Myanmar’s Suu Kyi arrives in Japan for talks

02 November 2016
Myanmar’s Suu Kyi arrives in Japan for talks
Photo: Myanmar State Counsellor Office

Myanmar's Aung San Suu Kyi arrived in Tokyo on Tuesday for talks with Prime Minister Shinzo Abe, her first visit since becoming her country's de facto leader earlier this year.
She and Abe are expected to discuss economic assistance and Myanmar's peace-building process with its ethnic minorities, according to a Japanese foreign ministry official.
Japan hopes to build a better business environment in Myanmar by offering infrastructure support as more than 300 Japanese companies currently operate in the resource-rich Southeast Asian country. 
But the major donor has been irked by the delay in Suu Kyi's visit, reportedly because of Tokyo's close relationship with the former military-backed government of Thein Sein.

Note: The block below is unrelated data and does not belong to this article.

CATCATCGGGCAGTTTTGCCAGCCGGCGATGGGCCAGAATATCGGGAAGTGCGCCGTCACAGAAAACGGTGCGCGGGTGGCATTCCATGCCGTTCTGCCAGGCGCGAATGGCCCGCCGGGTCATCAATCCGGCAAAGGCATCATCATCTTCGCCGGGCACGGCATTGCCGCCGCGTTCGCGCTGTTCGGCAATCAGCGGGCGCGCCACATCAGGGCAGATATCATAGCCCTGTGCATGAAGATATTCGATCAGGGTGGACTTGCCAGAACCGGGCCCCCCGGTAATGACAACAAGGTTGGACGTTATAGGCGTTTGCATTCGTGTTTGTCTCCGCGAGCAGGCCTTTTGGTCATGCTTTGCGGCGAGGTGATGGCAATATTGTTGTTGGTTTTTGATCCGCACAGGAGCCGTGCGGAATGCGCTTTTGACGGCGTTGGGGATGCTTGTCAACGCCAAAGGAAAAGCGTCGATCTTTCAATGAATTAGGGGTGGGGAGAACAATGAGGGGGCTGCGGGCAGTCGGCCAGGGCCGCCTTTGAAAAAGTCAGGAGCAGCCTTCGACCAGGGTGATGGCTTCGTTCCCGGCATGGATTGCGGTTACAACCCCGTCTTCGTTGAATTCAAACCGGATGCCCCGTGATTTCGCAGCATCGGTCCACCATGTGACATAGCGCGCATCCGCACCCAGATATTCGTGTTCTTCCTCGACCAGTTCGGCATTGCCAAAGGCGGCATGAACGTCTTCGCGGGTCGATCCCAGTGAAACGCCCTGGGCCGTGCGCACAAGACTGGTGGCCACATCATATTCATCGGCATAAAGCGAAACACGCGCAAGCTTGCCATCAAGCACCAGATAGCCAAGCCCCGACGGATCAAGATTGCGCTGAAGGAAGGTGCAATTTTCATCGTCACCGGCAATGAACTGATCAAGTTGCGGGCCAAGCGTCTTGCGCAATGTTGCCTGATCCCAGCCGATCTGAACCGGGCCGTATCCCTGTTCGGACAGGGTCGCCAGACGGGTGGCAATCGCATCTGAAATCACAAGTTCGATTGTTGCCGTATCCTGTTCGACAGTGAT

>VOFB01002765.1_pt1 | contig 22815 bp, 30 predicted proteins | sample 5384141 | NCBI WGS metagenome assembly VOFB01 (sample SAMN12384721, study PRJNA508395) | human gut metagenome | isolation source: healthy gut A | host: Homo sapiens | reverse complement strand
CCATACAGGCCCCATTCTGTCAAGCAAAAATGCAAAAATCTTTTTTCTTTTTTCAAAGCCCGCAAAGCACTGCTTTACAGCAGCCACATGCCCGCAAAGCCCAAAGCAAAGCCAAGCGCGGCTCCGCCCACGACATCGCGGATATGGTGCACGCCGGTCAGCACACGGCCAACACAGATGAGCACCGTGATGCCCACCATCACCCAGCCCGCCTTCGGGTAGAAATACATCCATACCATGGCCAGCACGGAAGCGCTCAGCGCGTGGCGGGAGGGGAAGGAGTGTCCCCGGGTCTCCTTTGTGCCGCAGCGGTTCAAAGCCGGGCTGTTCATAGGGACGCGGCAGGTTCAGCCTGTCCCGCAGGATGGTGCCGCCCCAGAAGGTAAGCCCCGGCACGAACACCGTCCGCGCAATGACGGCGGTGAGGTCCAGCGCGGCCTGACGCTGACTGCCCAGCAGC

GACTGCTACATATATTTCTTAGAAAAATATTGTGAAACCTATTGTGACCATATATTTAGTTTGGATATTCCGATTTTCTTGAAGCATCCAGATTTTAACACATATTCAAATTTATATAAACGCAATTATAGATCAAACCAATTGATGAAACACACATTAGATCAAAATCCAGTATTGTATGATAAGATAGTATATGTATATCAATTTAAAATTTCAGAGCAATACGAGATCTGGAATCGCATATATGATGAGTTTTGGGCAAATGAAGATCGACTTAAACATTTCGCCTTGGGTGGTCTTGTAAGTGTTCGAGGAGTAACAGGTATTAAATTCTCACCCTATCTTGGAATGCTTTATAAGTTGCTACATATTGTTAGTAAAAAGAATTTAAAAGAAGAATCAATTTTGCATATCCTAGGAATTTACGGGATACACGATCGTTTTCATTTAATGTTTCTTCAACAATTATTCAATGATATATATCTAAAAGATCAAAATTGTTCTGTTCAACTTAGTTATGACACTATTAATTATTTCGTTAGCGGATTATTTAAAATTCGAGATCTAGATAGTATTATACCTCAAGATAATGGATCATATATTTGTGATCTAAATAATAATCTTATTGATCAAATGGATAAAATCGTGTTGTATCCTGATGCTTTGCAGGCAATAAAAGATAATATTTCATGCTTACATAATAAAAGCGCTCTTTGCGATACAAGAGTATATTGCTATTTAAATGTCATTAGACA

Suu Kyi, a former political prisoner and Nobel peace laureate, has been on a whirlwind of diplomatic trips since her party took power six months ago, including visits to Southeast Asian neighbours as well as key allies China, the United States and India.
During her visit to Washington last month US President Barack Obama announced he would lift decades-old economic sanctions imposed on Myanmar's former military rulers.
At home, however, Suu Kyi has faced criticism for pressing ahead with her trips while a crisis is unfolding in the north of Rakhine state, where activists have accused the military of raping and killing civilians from the Muslim Rohingya minority.
During her Japan visit which lasts until Saturday, she will also meet Foreign Minister Fumio Kishida and a Japanese business group.
She will visit Kyoto University where she stayed for about 10 months in the 1980s conducting research on her father, an assassinated military officer who steered the country, then known as Burma, toward independence from Britain.